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Take Your Shot: An Interview about Horror and Writing with Mike Bockoven

There is no mechanical way to get the writing done, no shortcut. The young writer would be a

fool to follow a theory. Teach yourself by your own mistakes; people learn only by error.”

-William Faulkner



It is rare that I read a book that makes me seriously reflect on a specific period in my life. I don’t mean a book that strikes me as reflective, I read enough literary fiction to often fall into the philosophical musings that comes with the genre. Instead, I mean a book that transports me so totally back to a specific period in my life that it feels almost metaphysical. So far this year I have read two books that did that: Stephen King’s HEARTS IN ATLANTIS and Mike Bockoven’s 2016 novel FANTASTICLAND.


The story of Bockoven’s titular theme park and the cliques that form within its apocalyptic walls reminded me of my own experiences, especially those from my early college years. I found myself wondering who would be who from that particular, inherently cliquey period in my life. I wondered who would have been my own personal Brock Hockney. Bockoven has a brilliant eye for people. The way they talk, behave, and see the world is so fully realized in FANTASTICLAND that, just like King’s HEARTS IN ATLANTIS, I found myself totally invested in the story of the Fantasticland disaster. Realism isn’t important to me, but feeling like the writer cares about his characters is, and Bockoven, more than anything else, cares about understanding his characters.


When I sat down to interview Bockoven, I quickly realized that his eye for nuance isn’t exclusive to fiction. Throughout our talk, he proved an insightful resource on writing, publishing, and telling a good story. Of course, I don’t have to tell you that. You’re here for the interview.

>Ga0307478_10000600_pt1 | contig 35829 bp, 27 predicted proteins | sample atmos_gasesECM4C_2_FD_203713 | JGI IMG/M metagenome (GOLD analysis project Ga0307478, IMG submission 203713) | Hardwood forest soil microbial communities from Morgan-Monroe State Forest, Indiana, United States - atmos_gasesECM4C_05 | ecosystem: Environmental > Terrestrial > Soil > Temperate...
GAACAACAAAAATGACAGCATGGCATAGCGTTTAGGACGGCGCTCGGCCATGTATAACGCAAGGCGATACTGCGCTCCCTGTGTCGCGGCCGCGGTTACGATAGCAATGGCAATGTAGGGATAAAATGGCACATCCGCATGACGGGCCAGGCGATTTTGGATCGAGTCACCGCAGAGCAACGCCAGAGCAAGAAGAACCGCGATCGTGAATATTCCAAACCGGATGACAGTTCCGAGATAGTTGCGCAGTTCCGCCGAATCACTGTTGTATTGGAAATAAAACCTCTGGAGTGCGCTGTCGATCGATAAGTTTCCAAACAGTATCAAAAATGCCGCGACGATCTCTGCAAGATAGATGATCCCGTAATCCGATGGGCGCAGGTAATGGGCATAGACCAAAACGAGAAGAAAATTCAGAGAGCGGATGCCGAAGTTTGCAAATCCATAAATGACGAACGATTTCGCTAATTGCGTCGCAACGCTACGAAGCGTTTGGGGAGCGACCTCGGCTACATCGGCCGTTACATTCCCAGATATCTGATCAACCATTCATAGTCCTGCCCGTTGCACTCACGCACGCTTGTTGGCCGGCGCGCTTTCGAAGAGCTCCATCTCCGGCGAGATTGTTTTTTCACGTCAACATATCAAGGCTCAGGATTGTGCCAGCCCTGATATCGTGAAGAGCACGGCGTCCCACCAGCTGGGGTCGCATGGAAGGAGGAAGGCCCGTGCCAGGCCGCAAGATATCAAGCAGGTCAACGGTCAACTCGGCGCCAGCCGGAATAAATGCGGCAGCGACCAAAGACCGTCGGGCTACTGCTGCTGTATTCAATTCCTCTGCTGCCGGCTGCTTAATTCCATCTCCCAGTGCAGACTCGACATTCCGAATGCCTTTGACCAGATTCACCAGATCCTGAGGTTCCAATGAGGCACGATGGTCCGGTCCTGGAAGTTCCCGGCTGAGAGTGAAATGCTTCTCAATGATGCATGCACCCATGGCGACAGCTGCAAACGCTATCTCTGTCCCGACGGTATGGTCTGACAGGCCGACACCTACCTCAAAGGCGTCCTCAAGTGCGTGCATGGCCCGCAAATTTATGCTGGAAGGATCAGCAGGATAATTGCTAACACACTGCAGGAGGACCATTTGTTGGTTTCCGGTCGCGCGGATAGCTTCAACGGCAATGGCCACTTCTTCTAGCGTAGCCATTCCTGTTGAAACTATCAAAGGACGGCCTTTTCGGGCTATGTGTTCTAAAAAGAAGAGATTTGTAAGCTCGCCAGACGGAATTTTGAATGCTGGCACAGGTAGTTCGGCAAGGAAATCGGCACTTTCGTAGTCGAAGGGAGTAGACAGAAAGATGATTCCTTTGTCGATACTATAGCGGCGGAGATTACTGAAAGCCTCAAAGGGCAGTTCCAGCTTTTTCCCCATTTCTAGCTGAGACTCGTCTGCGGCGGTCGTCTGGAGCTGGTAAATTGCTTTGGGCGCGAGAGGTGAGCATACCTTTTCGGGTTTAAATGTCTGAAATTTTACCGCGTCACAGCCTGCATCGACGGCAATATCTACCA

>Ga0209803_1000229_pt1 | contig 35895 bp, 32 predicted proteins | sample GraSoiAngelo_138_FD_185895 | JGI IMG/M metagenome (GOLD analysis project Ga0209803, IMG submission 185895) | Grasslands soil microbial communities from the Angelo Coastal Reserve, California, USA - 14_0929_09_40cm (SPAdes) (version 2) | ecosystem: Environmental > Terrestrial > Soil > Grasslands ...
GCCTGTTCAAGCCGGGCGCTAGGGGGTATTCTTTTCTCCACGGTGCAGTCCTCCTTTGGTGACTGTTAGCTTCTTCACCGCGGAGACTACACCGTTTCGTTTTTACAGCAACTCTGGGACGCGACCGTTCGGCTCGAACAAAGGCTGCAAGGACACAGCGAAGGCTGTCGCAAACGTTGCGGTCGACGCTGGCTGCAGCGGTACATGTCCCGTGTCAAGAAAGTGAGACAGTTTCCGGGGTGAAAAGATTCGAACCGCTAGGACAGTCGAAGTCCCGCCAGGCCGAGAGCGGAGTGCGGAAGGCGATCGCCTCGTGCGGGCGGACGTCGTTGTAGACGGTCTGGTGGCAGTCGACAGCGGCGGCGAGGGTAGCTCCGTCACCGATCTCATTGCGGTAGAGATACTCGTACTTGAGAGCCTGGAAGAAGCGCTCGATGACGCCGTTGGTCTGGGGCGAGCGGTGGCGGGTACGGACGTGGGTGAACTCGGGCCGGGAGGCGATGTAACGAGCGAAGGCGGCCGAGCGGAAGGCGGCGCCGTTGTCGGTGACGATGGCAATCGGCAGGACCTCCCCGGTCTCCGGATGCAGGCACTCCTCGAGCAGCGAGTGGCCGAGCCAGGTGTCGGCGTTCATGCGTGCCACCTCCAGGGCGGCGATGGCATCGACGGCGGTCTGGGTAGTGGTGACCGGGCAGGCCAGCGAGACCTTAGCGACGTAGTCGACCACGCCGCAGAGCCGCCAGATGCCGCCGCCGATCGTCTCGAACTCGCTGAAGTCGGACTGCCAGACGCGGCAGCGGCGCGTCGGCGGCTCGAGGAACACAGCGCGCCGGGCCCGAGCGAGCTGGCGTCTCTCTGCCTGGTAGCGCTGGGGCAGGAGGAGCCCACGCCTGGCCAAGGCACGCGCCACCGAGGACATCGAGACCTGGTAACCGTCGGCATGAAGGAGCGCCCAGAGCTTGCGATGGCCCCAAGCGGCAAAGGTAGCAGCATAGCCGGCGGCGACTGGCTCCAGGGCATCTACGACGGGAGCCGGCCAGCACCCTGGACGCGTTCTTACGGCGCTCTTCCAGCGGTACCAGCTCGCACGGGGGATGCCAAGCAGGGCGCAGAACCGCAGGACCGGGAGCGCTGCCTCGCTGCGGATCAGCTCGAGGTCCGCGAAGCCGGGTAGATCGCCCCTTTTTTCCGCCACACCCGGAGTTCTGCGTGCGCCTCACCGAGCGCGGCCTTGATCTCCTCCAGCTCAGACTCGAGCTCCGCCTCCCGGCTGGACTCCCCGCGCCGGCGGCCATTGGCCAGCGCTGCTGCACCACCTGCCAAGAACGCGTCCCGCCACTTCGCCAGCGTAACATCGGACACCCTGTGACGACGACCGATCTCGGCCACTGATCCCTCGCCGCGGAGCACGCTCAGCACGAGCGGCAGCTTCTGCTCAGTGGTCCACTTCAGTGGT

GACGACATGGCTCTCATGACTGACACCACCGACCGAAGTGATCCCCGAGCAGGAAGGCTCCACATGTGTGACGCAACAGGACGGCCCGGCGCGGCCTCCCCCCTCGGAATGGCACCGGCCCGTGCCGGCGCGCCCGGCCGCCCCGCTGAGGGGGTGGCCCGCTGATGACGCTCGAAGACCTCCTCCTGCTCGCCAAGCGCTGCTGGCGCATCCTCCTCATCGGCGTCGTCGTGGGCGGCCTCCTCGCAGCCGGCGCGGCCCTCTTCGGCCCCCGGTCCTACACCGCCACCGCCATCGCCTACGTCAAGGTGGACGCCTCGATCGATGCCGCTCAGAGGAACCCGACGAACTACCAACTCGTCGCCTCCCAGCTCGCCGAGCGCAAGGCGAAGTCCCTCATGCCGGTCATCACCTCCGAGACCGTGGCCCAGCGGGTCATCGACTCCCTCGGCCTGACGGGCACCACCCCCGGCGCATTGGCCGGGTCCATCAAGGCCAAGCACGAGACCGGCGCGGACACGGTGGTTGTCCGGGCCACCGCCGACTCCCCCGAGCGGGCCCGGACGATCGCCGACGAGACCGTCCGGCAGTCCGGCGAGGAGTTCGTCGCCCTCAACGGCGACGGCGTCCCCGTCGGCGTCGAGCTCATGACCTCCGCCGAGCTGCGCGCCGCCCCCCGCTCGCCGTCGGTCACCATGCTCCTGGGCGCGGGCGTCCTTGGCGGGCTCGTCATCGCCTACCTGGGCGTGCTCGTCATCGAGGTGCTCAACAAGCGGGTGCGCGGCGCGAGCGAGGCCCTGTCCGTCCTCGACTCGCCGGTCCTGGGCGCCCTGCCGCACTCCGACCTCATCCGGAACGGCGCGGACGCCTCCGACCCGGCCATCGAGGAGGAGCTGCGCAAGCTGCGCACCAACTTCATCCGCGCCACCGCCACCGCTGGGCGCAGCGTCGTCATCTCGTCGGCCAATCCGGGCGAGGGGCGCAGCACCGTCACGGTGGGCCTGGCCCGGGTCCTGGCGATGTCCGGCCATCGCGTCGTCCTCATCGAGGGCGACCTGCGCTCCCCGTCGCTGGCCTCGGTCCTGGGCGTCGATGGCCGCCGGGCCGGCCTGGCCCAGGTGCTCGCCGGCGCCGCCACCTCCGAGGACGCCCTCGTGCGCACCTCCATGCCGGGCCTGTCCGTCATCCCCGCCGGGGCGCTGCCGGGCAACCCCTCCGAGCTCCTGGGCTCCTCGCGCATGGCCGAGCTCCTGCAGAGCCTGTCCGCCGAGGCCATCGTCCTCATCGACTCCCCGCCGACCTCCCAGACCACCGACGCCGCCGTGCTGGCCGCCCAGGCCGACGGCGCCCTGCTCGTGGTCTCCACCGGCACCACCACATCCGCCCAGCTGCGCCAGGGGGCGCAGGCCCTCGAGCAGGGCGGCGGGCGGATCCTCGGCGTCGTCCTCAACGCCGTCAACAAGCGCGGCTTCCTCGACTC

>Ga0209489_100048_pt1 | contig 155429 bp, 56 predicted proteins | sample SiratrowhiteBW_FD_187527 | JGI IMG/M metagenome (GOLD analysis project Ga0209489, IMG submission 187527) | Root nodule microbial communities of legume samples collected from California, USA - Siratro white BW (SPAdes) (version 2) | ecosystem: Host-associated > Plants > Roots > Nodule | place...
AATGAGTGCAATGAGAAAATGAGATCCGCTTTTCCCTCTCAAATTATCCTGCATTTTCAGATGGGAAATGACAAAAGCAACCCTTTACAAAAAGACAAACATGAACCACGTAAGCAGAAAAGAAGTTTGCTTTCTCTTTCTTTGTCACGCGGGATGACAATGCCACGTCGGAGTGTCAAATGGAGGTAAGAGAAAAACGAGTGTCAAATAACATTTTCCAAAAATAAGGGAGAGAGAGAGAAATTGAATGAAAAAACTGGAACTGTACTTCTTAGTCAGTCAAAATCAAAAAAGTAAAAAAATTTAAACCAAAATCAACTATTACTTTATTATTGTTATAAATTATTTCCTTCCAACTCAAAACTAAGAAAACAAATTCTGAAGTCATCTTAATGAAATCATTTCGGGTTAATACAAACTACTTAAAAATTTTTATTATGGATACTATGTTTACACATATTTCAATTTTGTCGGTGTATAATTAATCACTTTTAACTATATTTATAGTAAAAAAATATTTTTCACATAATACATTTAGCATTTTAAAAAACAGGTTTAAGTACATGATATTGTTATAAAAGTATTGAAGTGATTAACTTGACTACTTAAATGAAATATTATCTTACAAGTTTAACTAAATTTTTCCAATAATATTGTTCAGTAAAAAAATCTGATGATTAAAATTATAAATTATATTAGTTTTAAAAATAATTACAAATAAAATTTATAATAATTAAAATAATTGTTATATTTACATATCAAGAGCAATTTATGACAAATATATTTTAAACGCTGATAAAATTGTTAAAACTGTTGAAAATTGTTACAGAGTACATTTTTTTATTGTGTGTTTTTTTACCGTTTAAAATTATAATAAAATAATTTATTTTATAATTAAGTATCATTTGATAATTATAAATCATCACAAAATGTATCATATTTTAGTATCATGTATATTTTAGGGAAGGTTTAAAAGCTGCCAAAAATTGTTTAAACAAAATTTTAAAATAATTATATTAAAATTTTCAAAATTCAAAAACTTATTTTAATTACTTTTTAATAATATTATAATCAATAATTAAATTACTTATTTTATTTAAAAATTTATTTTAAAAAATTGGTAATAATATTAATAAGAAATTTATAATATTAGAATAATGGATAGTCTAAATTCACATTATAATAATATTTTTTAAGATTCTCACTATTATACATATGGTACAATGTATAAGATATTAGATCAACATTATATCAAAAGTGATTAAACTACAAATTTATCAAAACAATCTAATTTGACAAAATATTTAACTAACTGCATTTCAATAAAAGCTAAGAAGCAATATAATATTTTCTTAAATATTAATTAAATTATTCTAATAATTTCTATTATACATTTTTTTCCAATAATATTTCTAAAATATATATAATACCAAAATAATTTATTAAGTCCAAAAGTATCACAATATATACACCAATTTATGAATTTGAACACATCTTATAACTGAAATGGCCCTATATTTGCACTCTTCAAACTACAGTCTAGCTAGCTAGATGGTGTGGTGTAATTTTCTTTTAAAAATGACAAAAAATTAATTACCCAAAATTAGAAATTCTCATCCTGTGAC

So, without further delay:


In Conversation with Mike Bockoven:

-To start with, tell us a little about yourself. Where you’re from, how you got started as a writer.


My name’s Mike, my first novel was published in 2016, which was FANTASTICLAND…I’d been a journalist for seven years when I first got out of college, that’s what I trained to do, and that industry sort of fell apart in a couple different ways. So, I was marketing director for a museum for a long time, now I work in Public Health, so I’ve bounced around a little bit but writing has always been something I’ve been interested in. I was always a big reader, always a big writer, and the fact that the first novel got published at all, just every single day I wake up and am still kind of shocked that it happened at all, much less a second novel and a third novel coming out soon. So I’m a book guy, horror guy, I love horror movies and all that sort of thing. I always like to tell people that I think I can understand art. If you put a Bergman film in front of me I think I can have a good conversation with you about it, but I’m not going to lie to you that my favorite movie is RETURN OF THE LIVING DEAD, you know? That’s where I come from [laughs]. So, that’s kind of where it started, and yeah, so far the train keeps going. Which is surprising to me every day.



-So tell us a little bit more about how you started in horror. Have you always been a horror fan, or did you come to it later in life? Are you one of the ones, like me ,who read Stephen King way too early?